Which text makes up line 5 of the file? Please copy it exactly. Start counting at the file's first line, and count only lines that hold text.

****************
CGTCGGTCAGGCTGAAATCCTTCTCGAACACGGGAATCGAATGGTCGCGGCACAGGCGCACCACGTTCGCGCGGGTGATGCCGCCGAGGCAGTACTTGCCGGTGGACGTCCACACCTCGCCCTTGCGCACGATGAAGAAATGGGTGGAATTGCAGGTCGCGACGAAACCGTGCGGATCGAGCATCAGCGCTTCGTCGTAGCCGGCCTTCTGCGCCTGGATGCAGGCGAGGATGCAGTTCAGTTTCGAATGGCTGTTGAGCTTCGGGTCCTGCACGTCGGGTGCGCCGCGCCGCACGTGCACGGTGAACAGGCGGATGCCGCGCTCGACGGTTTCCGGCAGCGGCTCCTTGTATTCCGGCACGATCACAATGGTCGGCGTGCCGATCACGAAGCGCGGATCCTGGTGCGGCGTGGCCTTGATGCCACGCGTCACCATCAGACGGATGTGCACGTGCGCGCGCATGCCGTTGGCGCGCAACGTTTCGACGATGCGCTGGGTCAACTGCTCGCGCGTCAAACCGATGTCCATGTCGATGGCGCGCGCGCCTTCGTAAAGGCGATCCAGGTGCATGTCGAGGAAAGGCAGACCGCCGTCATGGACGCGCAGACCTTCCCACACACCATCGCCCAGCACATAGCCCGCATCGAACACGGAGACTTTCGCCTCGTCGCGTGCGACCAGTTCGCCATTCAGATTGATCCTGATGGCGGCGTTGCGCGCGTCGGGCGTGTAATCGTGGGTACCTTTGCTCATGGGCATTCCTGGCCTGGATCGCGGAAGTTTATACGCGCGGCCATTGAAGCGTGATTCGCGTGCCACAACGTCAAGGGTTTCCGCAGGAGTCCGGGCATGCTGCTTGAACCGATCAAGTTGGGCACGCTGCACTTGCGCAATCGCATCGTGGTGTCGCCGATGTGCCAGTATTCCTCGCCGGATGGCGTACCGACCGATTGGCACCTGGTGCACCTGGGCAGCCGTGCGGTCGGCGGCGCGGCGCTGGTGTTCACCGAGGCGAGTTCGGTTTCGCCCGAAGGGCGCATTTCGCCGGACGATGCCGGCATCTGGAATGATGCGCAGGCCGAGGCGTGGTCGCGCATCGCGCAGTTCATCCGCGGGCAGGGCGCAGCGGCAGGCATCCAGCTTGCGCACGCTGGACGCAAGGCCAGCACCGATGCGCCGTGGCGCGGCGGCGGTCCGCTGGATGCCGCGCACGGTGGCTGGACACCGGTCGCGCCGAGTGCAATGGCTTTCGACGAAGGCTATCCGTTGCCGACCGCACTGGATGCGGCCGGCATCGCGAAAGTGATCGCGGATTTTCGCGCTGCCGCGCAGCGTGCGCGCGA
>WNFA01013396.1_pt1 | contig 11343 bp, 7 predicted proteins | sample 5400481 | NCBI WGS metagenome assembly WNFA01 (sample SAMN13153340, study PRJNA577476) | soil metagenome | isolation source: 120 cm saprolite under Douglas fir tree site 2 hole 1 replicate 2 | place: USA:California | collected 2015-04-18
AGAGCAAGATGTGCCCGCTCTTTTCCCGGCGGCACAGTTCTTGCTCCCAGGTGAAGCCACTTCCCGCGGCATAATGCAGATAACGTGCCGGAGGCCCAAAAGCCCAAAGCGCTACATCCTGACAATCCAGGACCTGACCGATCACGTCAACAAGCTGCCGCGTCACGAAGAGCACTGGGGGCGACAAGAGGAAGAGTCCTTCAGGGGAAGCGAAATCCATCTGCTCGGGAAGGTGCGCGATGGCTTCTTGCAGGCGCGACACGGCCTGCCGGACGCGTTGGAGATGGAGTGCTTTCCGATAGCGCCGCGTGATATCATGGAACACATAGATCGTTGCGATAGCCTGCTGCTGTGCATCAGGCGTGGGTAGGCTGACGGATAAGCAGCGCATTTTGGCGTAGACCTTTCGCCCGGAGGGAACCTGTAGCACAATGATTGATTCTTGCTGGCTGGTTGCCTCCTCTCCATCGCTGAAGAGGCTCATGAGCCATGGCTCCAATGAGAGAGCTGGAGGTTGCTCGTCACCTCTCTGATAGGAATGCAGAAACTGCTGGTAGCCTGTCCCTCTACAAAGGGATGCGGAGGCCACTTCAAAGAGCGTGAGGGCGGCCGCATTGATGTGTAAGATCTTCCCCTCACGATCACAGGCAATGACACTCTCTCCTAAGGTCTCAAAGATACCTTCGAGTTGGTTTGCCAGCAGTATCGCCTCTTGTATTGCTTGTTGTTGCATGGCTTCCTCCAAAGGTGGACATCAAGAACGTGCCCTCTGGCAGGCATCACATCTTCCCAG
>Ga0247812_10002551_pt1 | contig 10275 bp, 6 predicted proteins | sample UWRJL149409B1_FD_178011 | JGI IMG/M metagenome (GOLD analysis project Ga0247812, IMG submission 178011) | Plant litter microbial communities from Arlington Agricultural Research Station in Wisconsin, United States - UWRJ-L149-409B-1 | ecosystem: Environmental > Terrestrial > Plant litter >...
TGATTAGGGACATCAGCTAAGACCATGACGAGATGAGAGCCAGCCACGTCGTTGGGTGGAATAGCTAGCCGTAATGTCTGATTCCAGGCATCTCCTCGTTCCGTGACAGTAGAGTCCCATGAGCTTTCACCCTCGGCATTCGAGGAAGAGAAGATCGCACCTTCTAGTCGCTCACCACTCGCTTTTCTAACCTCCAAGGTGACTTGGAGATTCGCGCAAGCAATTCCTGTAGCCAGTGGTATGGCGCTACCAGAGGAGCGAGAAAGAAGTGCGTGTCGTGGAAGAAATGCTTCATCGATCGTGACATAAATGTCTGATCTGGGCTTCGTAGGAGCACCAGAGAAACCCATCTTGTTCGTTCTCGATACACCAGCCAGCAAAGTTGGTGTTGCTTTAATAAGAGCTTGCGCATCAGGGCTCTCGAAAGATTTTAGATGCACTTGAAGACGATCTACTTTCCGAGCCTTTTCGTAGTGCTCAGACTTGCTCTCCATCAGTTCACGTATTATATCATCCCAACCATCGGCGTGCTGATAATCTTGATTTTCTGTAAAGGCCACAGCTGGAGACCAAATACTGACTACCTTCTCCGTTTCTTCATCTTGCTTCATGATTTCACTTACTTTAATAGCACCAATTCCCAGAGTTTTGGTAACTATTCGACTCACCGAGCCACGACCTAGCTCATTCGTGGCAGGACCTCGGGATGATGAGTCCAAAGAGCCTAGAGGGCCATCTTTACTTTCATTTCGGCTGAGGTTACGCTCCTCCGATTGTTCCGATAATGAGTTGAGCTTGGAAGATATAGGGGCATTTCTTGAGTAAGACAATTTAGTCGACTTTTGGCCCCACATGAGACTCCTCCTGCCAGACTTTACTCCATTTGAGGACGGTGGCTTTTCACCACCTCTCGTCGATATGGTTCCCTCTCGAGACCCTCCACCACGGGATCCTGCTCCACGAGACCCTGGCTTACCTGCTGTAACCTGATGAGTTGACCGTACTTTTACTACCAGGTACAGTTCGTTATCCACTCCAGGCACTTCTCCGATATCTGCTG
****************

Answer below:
TGATTAGGGACATCAGCTAAGACCATGACGAGATGAGAGCCAGCCACGTCGTTGGGTGGAATAGCTAGCCGTAATGTCTGATTCCAGGCATCTCCTCGTTCCGTGACAGTAGAGTCCCATGAGCTTTCACCCTCGGCATTCGAGGAAGAGAAGATCGCACCTTCTAGTCGCTCACCACTCGCTTTTCTAACCTCCAAGGTGACTTGGAGATTCGCGCAAGCAATTCCTGTAGCCAGTGGTATGGCGCTACCAGAGGAGCGAGAAAGAAGTGCGTGTCGTGGAAGAAATGCTTCATCGATCGTGACATAAATGTCTGATCTGGGCTTCGTAGGAGCACCAGAGAAACCCATCTTGTTCGTTCTCGATACACCAGCCAGCAAAGTTGGTGTTGCTTTAATAAGAGCTTGCGCATCAGGGCTCTCGAAAGATTTTAGATGCACTTGAAGACGATCTACTTTCCGAGCCTTTTCGTAGTGCTCAGACTTGCTCTCCATCAGTTCACGTATTATATCATCCCAACCATCGGCGTGCTGATAATCTTGATTTTCTGTAAAGGCCACAGCTGGAGACCAAATACTGACTACCTTCTCCGTTTCTTCATCTTGCTTCATGATTTCACTTACTTTAATAGCACCAATTCCCAGAGTTTTGGTAACTATTCGACTCACCGAGCCACGACCTAGCTCATTCGTGGCAGGACCTCGGGATGATGAGTCCAAAGAGCCTAGAGGGCCATCTTTACTTTCATTTCGGCTGAGGTTACGCTCCTCCGATTGTTCCGATAATGAGTTGAGCTTGGAAGATATAGGGGCATTTCTTGAGTAAGACAATTTAGTCGACTTTTGGCCCCACATGAGACTCCTCCTGCCAGACTTTACTCCATTTGAGGACGGTGGCTTTTCACCACCTCTCGTCGATATGGTTCCCTCTCGAGACCCTCCACCACGGGATCCTGCTCCACGAGACCCTGGCTTACCTGCTGTAACCTGATGAGTTGACCGTACTTTTACTACCAGGTACAGTTCGTTATCCACTCCAGGCACTTCTCCGATATCTGCTG